Crest Whitening Emulsion

NAD assessed Smile Direct Club LLC’s (SDC’s) challenge to claims made by The Procter & Gamble Company (P&G) about its Crest Whitening Emulsions. NAD found the following claims to be substantiated: (1) Crest Whitening Emulsions provides “better” or “100% whiter” results and “whitens better” than the ARC Pen; and (2) Emulsions whitens with “virtually no sensitivity.”

However, NAD cautioned P&G’s use of or recommended P&G discontinue the following claims: (1) Whitens “Faster”; (2) “Best In Class Results”; (3) “Virtually No Sensitivity”; (4) Stays on teeth “10x longer”; (5) “Starts working instantly” and “whiter smile in seconds”; (6) “stop stains before they set in”; and (7) “Unlike toothpastes and paint-on gels which dilute and wash away quickly, Crest Whitening Emulsions includes 5X active peroxide droplets suspended in a hydrating base to whiten teeth.”

In support of its “100% Whiter” and “Better” claims, P&G submitted an executive summary of a clinical trial that sought to assess tooth color changes with the use of Emulsions as compared to the ARC Pen. SDC argued that statistically significant changes in the study’s technical measurements may not actually correlate to visible differences in tooth whitening. However, NAD concluded P&G provided statistically significant evidence that evaluated the whitening benefits over the ARC Pen, and further demonstrated that the Emulsions’ whitening measurement translated to “noticeability.” Conversely, SDC failed to demonstrate that P&G’s measurements were flawed or that other bleaching shade guides were superior for measuring whitening. Thus P&G provided a reasonable basis for claims that Crest Whitening Emulsions provides “better” or “100% whiter” results and “whitens better,” than the ARC Pen.

NAD analyzed the “Faster” claim, determining that Emulsions achieves a whitening benefit at 15 days, while the ARC pen does not. Therefore Emulsions necessarily achieves “Faster” whitening. NAD also found that in context (“Better…Faster…100% Whiter”), consumers would not reasonably understand it as a message about the application and wear time of the product. However, it might convey such a message in other contexts. Because that message is not supported by evidence in the record, P&G should avoid conveying it to consumers. P&G’s “virtually no sensitivity” claim was sufficiently reliable because, through some subjects using Emulsions reported “oral irritation” or “treatment related tooth sensitivity,” P&G makes no claims regarding “oral irritation”—only tooth “sensitivity.” In so finding, NAD was mindful that P&G’s claim regarding tooth sensitivity is not absolute but, rather, qualified by the word, “virtually.”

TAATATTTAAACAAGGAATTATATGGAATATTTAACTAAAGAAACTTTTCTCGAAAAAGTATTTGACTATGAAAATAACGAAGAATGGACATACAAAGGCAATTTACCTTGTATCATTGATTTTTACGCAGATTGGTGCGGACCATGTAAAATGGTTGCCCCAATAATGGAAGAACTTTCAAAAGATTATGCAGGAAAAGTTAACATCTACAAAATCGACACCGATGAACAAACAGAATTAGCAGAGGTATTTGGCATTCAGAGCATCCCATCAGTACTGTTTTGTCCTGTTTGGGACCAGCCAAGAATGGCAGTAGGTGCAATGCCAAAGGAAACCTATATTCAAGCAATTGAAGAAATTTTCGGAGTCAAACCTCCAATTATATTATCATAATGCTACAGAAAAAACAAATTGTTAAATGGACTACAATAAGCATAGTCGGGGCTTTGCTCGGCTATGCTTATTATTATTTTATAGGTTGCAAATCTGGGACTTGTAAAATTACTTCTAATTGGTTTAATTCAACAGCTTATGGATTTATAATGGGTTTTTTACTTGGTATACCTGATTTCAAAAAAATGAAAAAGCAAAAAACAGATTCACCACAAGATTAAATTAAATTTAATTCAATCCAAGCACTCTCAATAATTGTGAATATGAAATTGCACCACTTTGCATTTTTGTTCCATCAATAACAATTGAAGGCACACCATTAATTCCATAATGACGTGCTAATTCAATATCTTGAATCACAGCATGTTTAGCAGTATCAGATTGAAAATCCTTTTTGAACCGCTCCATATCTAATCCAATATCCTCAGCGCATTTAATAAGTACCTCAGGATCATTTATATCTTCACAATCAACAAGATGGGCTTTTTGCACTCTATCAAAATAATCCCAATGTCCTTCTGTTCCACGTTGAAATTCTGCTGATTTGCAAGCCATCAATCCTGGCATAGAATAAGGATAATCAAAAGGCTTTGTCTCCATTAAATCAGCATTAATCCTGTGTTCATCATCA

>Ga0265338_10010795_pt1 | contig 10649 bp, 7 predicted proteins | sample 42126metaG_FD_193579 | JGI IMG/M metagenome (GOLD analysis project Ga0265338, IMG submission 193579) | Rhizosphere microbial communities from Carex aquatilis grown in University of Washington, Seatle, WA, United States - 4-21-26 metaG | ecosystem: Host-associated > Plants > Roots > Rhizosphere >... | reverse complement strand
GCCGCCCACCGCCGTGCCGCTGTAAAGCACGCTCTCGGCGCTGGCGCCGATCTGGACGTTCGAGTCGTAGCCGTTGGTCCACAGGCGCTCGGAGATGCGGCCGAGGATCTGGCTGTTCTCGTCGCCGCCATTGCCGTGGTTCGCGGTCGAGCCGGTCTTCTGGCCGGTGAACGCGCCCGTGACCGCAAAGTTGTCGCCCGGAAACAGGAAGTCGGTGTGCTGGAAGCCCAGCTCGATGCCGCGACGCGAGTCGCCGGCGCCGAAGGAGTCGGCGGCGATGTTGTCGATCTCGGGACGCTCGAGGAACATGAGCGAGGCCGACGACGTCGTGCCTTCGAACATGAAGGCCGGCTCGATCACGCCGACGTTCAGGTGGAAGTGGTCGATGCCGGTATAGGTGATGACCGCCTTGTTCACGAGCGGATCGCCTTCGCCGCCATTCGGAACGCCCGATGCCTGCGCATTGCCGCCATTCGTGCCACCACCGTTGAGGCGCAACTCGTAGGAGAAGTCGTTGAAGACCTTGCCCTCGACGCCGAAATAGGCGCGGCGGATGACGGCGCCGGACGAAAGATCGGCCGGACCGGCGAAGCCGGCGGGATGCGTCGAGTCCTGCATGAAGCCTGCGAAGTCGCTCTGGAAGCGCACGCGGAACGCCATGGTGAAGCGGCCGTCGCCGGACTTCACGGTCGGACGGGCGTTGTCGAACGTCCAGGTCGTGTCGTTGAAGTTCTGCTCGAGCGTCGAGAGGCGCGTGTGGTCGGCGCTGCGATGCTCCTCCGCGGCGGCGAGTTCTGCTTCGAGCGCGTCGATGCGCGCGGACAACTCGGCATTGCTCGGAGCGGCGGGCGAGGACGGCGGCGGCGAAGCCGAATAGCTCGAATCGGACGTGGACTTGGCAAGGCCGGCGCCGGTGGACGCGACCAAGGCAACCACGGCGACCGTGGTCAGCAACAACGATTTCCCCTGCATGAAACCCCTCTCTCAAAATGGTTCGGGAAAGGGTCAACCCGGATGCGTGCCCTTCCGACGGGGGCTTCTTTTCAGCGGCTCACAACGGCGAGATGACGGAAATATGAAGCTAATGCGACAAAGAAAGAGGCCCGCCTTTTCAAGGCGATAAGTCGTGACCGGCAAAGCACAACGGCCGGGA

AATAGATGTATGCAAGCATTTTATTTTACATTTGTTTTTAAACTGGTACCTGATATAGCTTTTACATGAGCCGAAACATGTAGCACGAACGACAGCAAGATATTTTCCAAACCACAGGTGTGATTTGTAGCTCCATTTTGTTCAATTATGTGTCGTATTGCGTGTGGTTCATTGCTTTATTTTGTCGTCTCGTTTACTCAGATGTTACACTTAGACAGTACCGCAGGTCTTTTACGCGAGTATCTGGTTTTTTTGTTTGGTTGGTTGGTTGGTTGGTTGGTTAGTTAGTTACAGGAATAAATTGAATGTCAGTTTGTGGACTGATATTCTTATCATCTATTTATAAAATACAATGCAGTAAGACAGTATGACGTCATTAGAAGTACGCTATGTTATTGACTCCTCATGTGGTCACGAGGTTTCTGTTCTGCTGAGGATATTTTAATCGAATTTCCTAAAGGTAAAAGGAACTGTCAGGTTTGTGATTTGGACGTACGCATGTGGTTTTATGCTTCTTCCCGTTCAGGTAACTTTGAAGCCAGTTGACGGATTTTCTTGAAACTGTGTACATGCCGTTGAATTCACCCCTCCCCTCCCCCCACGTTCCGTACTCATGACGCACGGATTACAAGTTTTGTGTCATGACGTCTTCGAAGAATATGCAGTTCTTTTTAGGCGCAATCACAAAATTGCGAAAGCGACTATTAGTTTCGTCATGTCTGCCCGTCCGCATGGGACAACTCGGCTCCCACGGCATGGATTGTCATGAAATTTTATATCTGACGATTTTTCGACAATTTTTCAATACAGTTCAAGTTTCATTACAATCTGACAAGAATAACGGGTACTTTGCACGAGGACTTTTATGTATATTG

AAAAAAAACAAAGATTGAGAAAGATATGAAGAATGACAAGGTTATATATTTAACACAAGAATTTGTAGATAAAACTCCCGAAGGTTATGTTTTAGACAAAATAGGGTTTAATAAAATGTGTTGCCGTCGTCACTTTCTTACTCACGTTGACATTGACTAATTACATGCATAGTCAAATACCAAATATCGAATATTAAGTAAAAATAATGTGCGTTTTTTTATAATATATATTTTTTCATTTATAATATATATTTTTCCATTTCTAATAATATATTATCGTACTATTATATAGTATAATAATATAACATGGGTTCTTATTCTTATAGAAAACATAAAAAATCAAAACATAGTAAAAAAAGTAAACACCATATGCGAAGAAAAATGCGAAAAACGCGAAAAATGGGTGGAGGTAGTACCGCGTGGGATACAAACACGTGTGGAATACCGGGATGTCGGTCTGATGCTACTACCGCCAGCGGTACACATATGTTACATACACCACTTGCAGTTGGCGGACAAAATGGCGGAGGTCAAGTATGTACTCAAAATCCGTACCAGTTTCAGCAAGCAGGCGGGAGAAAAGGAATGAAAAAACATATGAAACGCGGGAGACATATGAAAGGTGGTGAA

NAD concluded that P&G should discontinue or modify its other claims for insufficient evidence. NAD recommended P&G discontinue its “Best in Class Results” claim because it found no evidence of a comparative measured “win” over P&G’s competitors with respect to a particular attribute. P&G provided no testing against any whitening products other than the ARC Whitening pen, and there is no evidence that the Emulsions are a “class unto themselves” consistent with consumers understanding of the “class” of tooth whitening applications. Neither the underlying clinical study results nor the fact that the product employs a new patented technology provides a reasonable basis for the superior whitening results message reasonably conveyed by a “Best in Class Results” claim. NAD deemed P&G’s basic, undated summary of a “substantivity” study to be insufficiently reliable to provide a reasonable basis for P&G’s “stays on 10x longer,” claim and recommended that this claim be discontinued. P&G summarized a study conducted on a hydrogen peroxide test strip to show its Emulsions’ instant impact to support its claims that Emulsions “starts working instantly,” and that consumers can achieve a noticeably “whiter smile in seconds.” But because there is no evidence that P&G’s demonstration replicates conditions in the human mouth or that the strip replicates tooth enamel surface, it does not establish that Emulsions “starts working instantly” or achieves “white smile[s] in seconds.”

NAD determined that consumers will reasonably interpret the “stops stains before they set in” claim not as a statement about Emulsions ability to remove existing staining, but as a claim that it can prevent future stains. P&G did not demonstrate that Emulsions acts as a barrier to stop or prevent new “stains” from setting in, as will be reasonably understood by consumers. Therefore, NAD recommended that P&G discontinue or modify its “stops stains before they set in” claim to more accurately reflect that Emulsions reverses existing staining and avoid any implication that Emulsions prevents “stains” from common teeth staining compounds from “setting in.”